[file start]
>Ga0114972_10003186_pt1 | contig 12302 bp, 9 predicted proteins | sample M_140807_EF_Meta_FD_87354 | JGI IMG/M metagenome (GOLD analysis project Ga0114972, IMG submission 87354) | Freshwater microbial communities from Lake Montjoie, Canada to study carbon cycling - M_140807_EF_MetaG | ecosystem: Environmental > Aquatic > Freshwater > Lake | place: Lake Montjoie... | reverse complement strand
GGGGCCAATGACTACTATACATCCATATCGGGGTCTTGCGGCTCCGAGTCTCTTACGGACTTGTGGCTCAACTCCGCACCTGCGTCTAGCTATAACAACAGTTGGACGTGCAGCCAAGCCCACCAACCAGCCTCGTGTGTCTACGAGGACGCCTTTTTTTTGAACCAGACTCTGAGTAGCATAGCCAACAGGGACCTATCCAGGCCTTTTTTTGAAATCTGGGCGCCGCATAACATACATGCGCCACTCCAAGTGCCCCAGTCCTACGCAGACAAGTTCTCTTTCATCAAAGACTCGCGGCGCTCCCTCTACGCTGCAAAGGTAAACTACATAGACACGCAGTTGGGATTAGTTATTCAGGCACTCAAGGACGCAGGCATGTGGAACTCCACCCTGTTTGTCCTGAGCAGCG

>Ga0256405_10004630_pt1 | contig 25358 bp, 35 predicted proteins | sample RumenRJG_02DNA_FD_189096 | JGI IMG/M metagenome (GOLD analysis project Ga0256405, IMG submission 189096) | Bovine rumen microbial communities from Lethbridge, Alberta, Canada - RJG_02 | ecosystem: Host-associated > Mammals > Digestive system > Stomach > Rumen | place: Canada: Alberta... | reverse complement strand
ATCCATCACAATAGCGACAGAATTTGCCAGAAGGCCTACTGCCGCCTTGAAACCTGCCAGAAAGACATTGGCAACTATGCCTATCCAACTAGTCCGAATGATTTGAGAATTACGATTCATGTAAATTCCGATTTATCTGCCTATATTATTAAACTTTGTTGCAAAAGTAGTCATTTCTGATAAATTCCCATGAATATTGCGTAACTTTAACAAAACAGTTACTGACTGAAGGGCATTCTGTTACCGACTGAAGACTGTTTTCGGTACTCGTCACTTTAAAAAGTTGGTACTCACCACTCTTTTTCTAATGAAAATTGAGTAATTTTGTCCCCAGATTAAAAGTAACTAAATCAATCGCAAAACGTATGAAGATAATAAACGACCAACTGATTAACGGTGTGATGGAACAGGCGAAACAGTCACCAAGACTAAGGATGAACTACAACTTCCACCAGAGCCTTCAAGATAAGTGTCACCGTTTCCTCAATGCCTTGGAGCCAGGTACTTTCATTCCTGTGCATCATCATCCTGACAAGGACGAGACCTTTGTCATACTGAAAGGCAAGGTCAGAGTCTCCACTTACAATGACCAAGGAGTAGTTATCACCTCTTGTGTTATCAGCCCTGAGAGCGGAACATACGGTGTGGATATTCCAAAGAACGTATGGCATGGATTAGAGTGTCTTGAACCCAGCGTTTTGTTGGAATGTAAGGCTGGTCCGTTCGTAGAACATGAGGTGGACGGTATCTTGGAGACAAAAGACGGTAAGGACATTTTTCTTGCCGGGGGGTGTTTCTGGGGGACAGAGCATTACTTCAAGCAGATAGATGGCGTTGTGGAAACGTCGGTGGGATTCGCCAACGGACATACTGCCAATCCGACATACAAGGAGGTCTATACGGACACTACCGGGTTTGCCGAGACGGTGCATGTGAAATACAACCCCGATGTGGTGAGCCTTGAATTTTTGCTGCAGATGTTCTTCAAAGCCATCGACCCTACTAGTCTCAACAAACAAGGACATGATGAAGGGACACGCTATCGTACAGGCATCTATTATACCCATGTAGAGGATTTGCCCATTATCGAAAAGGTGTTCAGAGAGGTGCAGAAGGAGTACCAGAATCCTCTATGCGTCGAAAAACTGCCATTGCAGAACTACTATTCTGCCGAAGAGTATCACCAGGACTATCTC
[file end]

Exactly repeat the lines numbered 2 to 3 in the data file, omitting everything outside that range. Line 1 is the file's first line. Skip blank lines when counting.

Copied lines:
GGGGCCAATGACTACTATACATCCATATCGGGGTCTTGCGGCTCCGAGTCTCTTACGGACTTGTGGCTCAACTCCGCACCTGCGTCTAGCTATAACAACAGTTGGACGTGCAGCCAAGCCCACCAACCAGCCTCGTGTGTCTACGAGGACGCCTTTTTTTTGAACCAGACTCTGAGTAGCATAGCCAACAGGGACCTATCCAGGCCTTTTTTTGAAATCTGGGCGCCGCATAACATACATGCGCCACTCCAAGTGCCCCAGTCCTACGCAGACAAGTTCTCTTTCATCAAAGACTCGCGGCGCTCCCTCTACGCTGCAAAGGTAAACTACATAGACACGCAGTTGGGATTAGTTATTCAGGCACTCAAGGACGCAGGCATGTGGAACTCCACCCTGTTTGTCCTGAGCAGCG

>Ga0256405_10004630_pt1 | contig 25358 bp, 35 predicted proteins | sample RumenRJG_02DNA_FD_189096 | JGI IMG/M metagenome (GOLD analysis project Ga0256405, IMG submission 189096) | Bovine rumen microbial communities from Lethbridge, Alberta, Canada - RJG_02 | ecosystem: Host-associated > Mammals > Digestive system > Stomach > Rumen | place: Canada: Alberta... | reverse complement strand